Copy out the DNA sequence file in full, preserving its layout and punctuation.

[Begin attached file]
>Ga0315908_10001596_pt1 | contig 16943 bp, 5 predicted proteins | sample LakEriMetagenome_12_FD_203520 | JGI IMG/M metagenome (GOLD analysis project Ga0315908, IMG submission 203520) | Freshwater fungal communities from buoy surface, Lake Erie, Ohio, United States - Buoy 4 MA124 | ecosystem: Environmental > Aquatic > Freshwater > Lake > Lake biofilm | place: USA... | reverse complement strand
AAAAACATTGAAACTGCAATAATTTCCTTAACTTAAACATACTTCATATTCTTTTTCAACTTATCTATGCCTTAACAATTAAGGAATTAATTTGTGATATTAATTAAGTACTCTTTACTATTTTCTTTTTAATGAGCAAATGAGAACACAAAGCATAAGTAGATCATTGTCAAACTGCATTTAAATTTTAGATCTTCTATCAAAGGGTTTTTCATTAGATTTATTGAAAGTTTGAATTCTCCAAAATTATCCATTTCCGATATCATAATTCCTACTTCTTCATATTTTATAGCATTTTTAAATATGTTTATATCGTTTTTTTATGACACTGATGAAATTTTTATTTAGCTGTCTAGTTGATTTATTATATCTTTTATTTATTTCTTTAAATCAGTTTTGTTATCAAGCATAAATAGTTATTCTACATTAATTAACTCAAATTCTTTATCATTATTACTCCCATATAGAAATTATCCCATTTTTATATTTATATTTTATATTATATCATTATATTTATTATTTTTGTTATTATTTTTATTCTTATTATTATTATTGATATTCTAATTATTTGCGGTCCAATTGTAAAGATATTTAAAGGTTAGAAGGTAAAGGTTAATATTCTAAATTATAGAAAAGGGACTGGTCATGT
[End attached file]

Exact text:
>Ga0315908_10001596_pt1 | contig 16943 bp, 5 predicted proteins | sample LakEriMetagenome_12_FD_203520 | JGI IMG/M metagenome (GOLD analysis project Ga0315908, IMG submission 203520) | Freshwater fungal communities from buoy surface, Lake Erie, Ohio, United States - Buoy 4 MA124 | ecosystem: Environmental > Aquatic > Freshwater > Lake > Lake biofilm | place: USA... | reverse complement strand
AAAAACATTGAAACTGCAATAATTTCCTTAACTTAAACATACTTCATATTCTTTTTCAACTTATCTATGCCTTAACAATTAAGGAATTAATTTGTGATATTAATTAAGTACTCTTTACTATTTTCTTTTTAATGAGCAAATGAGAACACAAAGCATAAGTAGATCATTGTCAAACTGCATTTAAATTTTAGATCTTCTATCAAAGGGTTTTTCATTAGATTTATTGAAAGTTTGAATTCTCCAAAATTATCCATTTCCGATATCATAATTCCTACTTCTTCATATTTTATAGCATTTTTAAATATGTTTATATCGTTTTTTTATGACACTGATGAAATTTTTATTTAGCTGTCTAGTTGATTTATTATATCTTTTATTTATTTCTTTAAATCAGTTTTGTTATCAAGCATAAATAGTTATTCTACATTAATTAACTCAAATTCTTTATCATTATTACTCCCATATAGAAATTATCCCATTTTTATATTTATATTTTATATTATATCATTATATTTATTATTTTTGTTATTATTTTTATTCTTATTATTATTATTGATATTCTAATTATTTGCGGTCCAATTGTAAAGATATTTAAAGGTTAGAAGGTAAAGGTTAATATTCTAAATTATAGAAAAGGGACTGGTCATGT